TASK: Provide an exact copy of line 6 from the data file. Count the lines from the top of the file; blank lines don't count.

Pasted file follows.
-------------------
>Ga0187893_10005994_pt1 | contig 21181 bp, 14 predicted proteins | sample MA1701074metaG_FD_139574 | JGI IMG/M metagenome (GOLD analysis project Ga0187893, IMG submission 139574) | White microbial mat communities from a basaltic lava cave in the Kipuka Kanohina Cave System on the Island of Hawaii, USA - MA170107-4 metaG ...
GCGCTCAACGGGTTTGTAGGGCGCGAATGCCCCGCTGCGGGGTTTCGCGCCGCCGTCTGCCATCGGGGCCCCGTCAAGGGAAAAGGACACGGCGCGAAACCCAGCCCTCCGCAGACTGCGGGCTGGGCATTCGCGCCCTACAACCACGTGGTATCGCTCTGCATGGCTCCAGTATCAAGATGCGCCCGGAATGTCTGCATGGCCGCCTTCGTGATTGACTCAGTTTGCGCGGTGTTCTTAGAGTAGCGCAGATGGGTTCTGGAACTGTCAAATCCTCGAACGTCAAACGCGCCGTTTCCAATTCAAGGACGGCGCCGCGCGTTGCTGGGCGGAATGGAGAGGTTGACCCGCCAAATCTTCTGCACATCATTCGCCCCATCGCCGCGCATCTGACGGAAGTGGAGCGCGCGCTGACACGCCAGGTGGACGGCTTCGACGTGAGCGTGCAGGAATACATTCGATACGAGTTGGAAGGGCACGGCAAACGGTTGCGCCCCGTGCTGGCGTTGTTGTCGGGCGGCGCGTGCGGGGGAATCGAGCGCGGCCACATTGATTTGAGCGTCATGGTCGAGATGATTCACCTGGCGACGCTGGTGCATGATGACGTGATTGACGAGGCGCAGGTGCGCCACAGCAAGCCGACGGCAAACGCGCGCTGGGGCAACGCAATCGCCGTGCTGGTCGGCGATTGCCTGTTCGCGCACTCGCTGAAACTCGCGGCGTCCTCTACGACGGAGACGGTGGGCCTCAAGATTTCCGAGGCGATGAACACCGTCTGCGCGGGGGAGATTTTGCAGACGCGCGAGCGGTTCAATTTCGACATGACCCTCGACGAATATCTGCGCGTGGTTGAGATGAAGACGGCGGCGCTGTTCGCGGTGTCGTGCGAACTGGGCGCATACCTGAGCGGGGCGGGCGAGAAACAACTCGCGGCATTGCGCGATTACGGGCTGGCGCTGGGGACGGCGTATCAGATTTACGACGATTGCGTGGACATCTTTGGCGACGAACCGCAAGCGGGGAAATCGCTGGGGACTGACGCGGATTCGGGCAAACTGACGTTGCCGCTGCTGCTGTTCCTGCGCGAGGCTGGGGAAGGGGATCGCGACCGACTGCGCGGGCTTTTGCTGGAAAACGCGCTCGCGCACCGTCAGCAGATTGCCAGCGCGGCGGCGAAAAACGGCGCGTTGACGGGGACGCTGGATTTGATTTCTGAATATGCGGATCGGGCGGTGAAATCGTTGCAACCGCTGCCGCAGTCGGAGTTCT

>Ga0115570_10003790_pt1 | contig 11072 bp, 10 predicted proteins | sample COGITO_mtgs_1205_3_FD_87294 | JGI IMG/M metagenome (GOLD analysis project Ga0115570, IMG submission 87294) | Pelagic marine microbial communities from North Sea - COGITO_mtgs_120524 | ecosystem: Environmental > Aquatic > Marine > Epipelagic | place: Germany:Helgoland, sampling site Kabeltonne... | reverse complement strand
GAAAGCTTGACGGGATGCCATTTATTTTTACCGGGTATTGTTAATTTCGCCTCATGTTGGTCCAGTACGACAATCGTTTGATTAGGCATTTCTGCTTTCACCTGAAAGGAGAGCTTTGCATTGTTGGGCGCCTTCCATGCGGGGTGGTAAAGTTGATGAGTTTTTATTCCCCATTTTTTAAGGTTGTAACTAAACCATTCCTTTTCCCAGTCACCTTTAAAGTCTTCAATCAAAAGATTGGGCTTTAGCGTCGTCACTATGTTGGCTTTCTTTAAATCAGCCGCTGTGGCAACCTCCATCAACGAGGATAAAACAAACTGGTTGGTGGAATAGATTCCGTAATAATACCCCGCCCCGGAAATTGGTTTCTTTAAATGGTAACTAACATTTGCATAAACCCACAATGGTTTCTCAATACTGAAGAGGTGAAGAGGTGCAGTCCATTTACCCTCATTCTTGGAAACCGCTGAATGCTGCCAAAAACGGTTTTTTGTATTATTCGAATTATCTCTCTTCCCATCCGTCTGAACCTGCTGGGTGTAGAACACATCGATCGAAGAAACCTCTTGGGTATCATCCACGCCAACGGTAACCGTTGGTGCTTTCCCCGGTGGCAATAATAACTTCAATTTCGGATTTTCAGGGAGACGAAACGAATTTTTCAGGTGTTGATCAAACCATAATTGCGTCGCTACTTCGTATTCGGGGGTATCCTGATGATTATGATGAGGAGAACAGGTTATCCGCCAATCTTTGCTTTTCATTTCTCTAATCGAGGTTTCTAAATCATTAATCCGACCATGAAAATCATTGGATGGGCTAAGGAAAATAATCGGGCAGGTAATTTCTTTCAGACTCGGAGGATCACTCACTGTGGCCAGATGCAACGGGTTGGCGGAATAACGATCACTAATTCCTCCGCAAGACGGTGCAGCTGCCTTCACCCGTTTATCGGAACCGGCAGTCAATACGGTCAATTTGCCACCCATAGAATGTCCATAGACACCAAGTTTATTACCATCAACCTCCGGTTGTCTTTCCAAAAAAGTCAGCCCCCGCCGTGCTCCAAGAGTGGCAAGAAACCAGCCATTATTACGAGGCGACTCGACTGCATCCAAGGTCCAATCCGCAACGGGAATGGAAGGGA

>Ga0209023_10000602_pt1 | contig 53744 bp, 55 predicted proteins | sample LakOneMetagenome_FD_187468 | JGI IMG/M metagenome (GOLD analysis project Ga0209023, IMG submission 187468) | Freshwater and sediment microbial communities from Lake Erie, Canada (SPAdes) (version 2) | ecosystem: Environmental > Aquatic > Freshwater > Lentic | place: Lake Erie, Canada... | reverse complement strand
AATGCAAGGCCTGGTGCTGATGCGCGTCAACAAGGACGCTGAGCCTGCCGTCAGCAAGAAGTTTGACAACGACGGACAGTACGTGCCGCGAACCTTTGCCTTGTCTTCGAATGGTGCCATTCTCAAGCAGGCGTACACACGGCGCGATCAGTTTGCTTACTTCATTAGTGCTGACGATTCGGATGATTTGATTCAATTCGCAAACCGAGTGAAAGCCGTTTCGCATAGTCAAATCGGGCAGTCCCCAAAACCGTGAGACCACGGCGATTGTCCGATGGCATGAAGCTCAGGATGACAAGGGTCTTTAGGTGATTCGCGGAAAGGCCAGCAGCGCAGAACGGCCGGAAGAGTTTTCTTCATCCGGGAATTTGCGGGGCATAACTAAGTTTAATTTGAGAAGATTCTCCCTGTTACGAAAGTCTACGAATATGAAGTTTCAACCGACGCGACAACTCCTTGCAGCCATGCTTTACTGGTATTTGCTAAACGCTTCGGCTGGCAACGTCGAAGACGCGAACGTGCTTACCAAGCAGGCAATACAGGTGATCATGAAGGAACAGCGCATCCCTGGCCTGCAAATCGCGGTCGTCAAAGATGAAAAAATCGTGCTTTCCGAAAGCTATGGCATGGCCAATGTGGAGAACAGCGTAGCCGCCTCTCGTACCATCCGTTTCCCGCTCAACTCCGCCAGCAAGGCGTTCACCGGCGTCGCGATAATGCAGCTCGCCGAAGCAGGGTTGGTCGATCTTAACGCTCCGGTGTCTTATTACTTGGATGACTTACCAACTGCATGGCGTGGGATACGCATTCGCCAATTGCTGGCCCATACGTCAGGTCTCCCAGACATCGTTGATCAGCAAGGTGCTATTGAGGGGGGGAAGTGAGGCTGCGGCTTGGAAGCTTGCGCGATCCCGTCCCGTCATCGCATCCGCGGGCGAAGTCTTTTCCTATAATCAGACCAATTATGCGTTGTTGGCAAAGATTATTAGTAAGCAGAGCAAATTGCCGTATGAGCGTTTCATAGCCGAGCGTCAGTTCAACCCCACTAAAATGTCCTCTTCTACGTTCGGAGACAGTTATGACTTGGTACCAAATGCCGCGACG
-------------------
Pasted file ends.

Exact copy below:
AATGCAAGGCCTGGTGCTGATGCGCGTCAACAAGGACGCTGAGCCTGCCGTCAGCAAGAAGTTTGACAACGACGGACAGTACGTGCCGCGAACCTTTGCCTTGTCTTCGAATGGTGCCATTCTCAAGCAGGCGTACACACGGCGCGATCAGTTTGCTTACTTCATTAGTGCTGACGATTCGGATGATTTGATTCAATTCGCAAACCGAGTGAAAGCCGTTTCGCATAGTCAAATCGGGCAGTCCCCAAAACCGTGAGACCACGGCGATTGTCCGATGGCATGAAGCTCAGGATGACAAGGGTCTTTAGGTGATTCGCGGAAAGGCCAGCAGCGCAGAACGGCCGGAAGAGTTTTCTTCATCCGGGAATTTGCGGGGCATAACTAAGTTTAATTTGAGAAGATTCTCCCTGTTACGAAAGTCTACGAATATGAAGTTTCAACCGACGCGACAACTCCTTGCAGCCATGCTTTACTGGTATTTGCTAAACGCTTCGGCTGGCAACGTCGAAGACGCGAACGTGCTTACCAAGCAGGCAATACAGGTGATCATGAAGGAACAGCGCATCCCTGGCCTGCAAATCGCGGTCGTCAAAGATGAAAAAATCGTGCTTTCCGAAAGCTATGGCATGGCCAATGTGGAGAACAGCGTAGCCGCCTCTCGTACCATCCGTTTCCCGCTCAACTCCGCCAGCAAGGCGTTCACCGGCGTCGCGATAATGCAGCTCGCCGAAGCAGGGTTGGTCGATCTTAACGCTCCGGTGTCTTATTACTTGGATGACTTACCAACTGCATGGCGTGGGATACGCATTCGCCAATTGCTGGCCCATACGTCAGGTCTCCCAGACATCGTTGATCAGCAAGGTGCTATTGAGGGGGGGAAGTGAGGCTGCGGCTTGGAAGCTTGCGCGATCCCGTCCCGTCATCGCATCCGCGGGCGAAGTCTTTTCCTATAATCAGACCAATTATGCGTTGTTGGCAAAGATTATTAGTAAGCAGAGCAAATTGCCGTATGAGCGTTTCATAGCCGAGCGTCAGTTCAACCCCACTAAAATGTCCTCTTCTACGTTCGGAGACAGTTATGACTTGGTACCAAATGCCGCGACG